- Algebraic may refer to any subject related to algebra in mathematics and related branches like algebraic number theory and algebraic topology. The word...

- theory, an algebraic data type is a kind of composite type, i.e., a type formed by combining other types. Two common cl****es of algebraic types are product...

- In algebra, an algebraic fraction is a fraction whose numerator and denominator are algebraic expressions. Two examples of algebraic fractions are 3 x...

- theory Direct sum, a combination of algebraic objects Direct sum of groups Direct sum of modules Direct sum of permutations Direct sum of topological...

- resultant of two concurrent forces about any point is equal to the algebraic sum of the torques of its components about the same point. In other words...

- is algebraic if and only if both a and b are algebraic. The sum, difference, product and quotient (if the denominator is nonzero) of two algebraic numbers...

- bilateral linear circuit having more than one independent source equals the algebraic sum of the responses caused by each independent source acting alone, where...

- used to form the direct sum of any two algebraic structures, such as rings, modules, and vector spaces. We can also form direct sums with any finite number...

- In abstract algebra, the direct sum is a construction which combines several modules into a new, larger module. The direct sum of modules is the smallest...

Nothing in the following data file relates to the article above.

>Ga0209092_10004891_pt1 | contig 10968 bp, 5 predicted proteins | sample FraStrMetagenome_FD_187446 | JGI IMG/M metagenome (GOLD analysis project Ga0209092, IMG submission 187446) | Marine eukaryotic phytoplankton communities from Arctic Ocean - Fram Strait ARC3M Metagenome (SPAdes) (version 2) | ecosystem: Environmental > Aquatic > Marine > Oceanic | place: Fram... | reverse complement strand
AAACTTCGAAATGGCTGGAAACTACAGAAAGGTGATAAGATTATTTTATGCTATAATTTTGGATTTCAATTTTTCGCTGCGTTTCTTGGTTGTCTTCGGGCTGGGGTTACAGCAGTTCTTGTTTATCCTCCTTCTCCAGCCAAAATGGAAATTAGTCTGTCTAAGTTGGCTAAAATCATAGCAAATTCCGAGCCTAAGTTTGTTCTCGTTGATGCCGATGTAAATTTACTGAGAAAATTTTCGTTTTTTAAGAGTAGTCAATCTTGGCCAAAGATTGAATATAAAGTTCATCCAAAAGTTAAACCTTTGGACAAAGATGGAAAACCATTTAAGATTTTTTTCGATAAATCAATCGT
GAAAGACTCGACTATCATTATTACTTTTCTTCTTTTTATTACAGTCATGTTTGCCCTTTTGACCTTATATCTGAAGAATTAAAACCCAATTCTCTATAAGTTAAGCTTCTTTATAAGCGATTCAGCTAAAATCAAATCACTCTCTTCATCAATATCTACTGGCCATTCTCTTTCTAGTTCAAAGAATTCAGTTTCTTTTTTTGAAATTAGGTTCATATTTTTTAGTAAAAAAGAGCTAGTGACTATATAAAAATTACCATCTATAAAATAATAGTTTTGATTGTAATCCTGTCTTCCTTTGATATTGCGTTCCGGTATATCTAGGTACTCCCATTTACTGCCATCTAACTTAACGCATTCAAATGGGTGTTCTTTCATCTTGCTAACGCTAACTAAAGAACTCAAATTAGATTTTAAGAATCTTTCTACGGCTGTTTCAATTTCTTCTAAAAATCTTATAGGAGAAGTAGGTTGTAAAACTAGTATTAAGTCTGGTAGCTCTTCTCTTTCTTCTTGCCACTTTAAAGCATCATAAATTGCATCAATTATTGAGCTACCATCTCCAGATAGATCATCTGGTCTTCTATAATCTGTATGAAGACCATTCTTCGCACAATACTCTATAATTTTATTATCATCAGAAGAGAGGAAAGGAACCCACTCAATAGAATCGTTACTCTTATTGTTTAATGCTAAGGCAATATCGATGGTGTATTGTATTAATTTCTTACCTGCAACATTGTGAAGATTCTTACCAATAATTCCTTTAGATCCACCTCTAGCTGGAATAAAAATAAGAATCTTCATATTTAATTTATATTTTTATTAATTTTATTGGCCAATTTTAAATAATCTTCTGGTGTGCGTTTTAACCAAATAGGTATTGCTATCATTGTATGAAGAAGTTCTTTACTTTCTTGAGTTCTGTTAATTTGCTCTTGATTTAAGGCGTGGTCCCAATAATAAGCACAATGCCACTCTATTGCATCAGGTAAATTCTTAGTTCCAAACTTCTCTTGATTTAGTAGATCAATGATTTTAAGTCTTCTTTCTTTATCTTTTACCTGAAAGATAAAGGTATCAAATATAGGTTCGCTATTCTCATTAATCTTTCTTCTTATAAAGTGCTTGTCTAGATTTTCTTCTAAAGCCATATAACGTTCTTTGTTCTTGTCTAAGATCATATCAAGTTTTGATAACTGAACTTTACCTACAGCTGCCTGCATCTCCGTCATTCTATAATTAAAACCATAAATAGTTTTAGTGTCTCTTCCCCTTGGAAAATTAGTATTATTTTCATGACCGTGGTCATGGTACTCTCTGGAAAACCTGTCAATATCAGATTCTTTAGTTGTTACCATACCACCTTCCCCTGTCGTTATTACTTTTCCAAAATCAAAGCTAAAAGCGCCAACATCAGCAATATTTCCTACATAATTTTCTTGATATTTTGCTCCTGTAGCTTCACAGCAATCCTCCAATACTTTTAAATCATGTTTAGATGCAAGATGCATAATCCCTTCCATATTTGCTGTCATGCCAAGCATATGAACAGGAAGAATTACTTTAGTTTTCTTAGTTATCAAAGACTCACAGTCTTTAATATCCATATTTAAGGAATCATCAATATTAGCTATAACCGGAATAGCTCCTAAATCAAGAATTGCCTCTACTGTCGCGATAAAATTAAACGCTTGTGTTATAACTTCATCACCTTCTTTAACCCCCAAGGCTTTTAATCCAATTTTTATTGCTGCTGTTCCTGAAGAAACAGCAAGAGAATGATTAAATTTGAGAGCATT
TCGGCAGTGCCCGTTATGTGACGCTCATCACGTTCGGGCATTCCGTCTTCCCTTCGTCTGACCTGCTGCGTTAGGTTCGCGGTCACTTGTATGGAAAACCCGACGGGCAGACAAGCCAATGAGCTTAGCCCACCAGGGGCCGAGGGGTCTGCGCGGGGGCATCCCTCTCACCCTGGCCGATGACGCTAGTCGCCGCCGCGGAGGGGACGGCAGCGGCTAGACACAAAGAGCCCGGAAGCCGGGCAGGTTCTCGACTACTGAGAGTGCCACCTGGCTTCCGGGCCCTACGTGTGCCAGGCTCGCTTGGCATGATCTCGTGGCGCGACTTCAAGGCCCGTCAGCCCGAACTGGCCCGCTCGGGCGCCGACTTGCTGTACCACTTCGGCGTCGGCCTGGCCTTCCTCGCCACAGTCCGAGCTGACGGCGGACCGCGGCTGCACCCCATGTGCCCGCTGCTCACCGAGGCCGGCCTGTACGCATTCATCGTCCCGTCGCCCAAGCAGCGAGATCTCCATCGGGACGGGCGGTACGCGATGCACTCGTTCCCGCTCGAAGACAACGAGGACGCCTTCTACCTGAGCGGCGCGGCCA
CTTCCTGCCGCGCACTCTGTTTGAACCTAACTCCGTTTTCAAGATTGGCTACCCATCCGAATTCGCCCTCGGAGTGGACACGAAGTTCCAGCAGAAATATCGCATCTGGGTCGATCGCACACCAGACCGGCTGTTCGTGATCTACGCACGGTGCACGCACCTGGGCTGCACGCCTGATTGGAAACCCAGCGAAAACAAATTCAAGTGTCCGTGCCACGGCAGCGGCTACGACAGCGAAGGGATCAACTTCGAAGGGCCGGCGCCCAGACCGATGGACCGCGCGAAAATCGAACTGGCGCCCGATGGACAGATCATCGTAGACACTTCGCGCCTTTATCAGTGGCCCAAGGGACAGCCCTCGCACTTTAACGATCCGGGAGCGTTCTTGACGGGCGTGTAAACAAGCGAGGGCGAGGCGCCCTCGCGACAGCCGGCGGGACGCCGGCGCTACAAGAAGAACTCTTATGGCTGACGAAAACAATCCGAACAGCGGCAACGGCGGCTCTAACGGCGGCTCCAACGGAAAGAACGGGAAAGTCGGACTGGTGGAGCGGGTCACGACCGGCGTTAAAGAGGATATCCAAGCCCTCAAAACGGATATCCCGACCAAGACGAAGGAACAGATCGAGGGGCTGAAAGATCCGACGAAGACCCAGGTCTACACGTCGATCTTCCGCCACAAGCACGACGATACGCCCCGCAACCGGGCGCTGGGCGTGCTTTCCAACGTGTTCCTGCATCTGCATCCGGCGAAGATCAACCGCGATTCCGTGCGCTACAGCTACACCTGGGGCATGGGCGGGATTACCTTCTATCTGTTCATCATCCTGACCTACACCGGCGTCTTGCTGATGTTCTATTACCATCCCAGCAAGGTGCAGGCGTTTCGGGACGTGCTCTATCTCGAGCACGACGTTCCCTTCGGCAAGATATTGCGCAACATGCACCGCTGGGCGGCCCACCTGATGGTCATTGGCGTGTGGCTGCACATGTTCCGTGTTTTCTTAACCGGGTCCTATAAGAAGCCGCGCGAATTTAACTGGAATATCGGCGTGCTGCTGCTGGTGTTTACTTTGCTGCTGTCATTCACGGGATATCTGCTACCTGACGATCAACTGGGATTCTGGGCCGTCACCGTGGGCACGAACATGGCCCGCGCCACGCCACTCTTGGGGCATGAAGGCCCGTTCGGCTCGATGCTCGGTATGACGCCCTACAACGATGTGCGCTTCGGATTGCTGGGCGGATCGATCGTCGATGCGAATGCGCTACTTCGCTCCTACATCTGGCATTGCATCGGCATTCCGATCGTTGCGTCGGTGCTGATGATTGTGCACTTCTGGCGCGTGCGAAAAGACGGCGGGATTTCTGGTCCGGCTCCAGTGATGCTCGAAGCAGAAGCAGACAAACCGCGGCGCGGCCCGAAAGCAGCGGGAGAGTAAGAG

- Algebraic may refer to any subject related to algebra in mathematics and related branches like algebraic number theory and algebraic topology. The word...

- theory, an algebraic data type is a kind of composite type, i.e., a type formed by combining other types. Two common cl****es of algebraic types are product...

- In algebra, an algebraic fraction is a fraction whose numerator and denominator are algebraic expressions. Two examples of algebraic fractions are 3 x...

- theory Direct sum, a combination of algebraic objects Direct sum of groups Direct sum of modules Direct sum of permutations Direct sum of topological...

- resultant of two concurrent forces about any point is equal to the algebraic sum of the torques of its components about the same point. In other words...

- is algebraic if and only if both a and b are algebraic. The sum, difference, product and quotient (if the denominator is nonzero) of two algebraic numbers...

- bilateral linear circuit having more than one independent source equals the algebraic sum of the responses caused by each independent source acting alone, where...